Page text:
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Southern University still mourning after cheerleader dies by suicide, sparks conversation of mental health

Friends and family mourn the loss of Southern freshman cheerleader Arlana Miller.
Friends and family mourn the loss of Southern freshman cheerleader Arlana Miller.(Friends of Arlana Miller's family)
Published: May. 12, 2022 at 10:41 PM CDT
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BATON ROUGE, La. (WAFB) - The Southern University family is still mourning after unexpectedly losing one of its own.

Arlana Miller was a cheerleader at Southern and died by suicide last week. Miller was just days away from completing her freshman year. Miller’s former teammates held a balloon release in her honor on Thursday, May 12.

RELATED: Bastrop father of Southern cheerleader speaks out after suicide

“It’s just absolutely shocking. It’s just somebody you would never guess,” MyKayla Reid said.

In an extensive note posted to Instagram before she died, Miller detailed her struggles with mental health.

Her passing has since sparked conversations around mental health and the resources that are available for students.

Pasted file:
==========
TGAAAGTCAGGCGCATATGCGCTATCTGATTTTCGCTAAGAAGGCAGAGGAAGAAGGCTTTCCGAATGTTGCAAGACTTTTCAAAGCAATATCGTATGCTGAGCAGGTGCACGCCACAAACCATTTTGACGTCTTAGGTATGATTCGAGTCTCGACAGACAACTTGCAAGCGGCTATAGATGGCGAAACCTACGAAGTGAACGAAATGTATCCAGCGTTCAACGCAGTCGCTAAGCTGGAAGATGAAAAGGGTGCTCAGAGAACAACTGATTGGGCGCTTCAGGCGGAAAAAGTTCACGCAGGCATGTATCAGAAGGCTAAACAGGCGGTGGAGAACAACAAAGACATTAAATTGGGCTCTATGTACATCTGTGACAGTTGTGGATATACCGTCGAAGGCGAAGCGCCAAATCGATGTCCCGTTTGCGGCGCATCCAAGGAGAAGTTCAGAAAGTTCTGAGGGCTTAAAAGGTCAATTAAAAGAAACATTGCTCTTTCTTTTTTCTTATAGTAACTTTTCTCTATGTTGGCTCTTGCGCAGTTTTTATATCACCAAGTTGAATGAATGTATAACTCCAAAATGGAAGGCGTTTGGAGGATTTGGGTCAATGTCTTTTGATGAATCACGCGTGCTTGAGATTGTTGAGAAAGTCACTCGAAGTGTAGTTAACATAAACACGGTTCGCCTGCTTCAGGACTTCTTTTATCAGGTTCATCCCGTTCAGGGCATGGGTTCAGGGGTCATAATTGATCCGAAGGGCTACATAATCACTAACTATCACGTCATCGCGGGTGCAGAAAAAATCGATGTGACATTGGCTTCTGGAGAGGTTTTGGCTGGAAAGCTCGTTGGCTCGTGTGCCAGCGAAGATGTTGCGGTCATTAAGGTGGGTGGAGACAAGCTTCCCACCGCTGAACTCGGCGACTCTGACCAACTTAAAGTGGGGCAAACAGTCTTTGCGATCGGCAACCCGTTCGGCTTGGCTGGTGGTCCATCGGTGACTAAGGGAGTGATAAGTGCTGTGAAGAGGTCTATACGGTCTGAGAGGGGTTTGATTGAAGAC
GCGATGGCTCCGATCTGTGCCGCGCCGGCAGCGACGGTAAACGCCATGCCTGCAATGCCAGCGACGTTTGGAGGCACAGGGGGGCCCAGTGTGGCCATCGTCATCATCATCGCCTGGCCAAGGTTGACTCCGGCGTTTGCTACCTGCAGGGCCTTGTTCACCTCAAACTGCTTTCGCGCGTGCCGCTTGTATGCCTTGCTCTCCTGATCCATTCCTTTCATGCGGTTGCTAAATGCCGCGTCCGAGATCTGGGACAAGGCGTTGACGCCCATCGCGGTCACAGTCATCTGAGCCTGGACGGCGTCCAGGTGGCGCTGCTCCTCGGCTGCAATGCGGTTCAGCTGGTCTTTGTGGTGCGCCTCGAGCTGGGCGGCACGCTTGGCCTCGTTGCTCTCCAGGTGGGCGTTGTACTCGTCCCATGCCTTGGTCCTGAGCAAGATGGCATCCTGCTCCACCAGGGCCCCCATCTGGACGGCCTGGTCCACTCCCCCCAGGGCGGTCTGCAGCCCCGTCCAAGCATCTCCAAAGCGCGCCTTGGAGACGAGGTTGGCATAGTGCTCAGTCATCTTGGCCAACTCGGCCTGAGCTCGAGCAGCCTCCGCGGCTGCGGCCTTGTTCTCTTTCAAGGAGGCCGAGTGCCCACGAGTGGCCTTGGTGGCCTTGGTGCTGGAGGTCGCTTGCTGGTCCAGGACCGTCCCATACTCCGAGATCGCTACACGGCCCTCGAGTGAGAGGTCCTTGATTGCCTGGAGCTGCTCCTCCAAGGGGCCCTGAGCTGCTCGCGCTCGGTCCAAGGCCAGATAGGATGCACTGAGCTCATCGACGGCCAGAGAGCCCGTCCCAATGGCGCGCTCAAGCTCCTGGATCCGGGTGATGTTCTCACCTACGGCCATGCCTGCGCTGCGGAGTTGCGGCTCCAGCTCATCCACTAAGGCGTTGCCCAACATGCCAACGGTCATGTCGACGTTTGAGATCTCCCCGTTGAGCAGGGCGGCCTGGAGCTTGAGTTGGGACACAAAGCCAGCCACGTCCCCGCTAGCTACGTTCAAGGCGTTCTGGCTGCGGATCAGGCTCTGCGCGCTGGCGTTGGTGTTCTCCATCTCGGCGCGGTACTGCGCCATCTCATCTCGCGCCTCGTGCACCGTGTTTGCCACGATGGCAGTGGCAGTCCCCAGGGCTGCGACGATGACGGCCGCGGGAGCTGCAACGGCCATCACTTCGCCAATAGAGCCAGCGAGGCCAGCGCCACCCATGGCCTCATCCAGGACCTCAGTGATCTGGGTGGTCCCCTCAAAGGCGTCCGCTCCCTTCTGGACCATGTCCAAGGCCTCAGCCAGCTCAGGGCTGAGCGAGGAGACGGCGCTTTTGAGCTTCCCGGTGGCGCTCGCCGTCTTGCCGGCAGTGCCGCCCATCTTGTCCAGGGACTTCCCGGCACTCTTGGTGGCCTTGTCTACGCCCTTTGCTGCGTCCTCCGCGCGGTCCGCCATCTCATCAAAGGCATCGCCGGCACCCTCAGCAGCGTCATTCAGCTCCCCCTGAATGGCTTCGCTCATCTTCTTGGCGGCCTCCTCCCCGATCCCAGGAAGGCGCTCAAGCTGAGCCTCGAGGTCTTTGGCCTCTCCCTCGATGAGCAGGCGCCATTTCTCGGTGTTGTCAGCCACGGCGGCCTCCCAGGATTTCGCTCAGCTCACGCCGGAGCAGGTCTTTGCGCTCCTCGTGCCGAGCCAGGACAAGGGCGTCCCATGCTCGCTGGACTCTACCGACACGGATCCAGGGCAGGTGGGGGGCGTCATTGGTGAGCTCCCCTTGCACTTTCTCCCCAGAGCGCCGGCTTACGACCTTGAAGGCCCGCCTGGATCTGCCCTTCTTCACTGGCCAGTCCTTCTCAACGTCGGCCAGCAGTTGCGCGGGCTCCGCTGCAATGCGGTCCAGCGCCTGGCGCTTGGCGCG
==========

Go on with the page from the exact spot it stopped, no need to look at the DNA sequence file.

“She would always check up on me asking me if I’m ok, and I think that’s why I feel a little guilty is because I wish I would’ve done that more for her,” Reid said.

Medical professionals at Southern say a lot of young adults today are facing similar issues.

“The three top concerns college students present to their counseling centers are anxiety, depression and stress,” Dr. Valaray Irvin said.

Dr. Irvin is a licensed psychologist and the Director of the Counseling Center at SU. She says the pandemic compounded those problems, and social media has made things even worse.

“Especially among young women I work with, the comparison they put themselves through because of what they see in the media, which is probably half the truth, but they don’t think it’s half the truth,” Irvin said.

Dr. Irvin says the counseling center on Southern’s campus treats more than 300 students a semester, but they feel they can reach more.

Now that telehealth has become an option, Irvin feels they can make that happen.

“We did see some of our numbers increase because it gave students a sense of anonymity, and so they weren’t concerned about walking through the door and who might see them. They can be anywhere and just log on to a platform and we can serve them,” Irvin said.

As friends of Alana prepare to say their final goodbyes, there’s one thing they will always remember.

Miller’s final request asked people to vocalize their feelings and check on your friends.

“At the end of the day you have no idea what people are going through behind closed doors,” Miller said.

The National Suicide Prevention Lifeline is 800-273-8255. For resources available at Southern University click here, and for LSU click here.

Southern University officials are planning a second memorial in honor of Miller at the start of the Fall 2022 semester.

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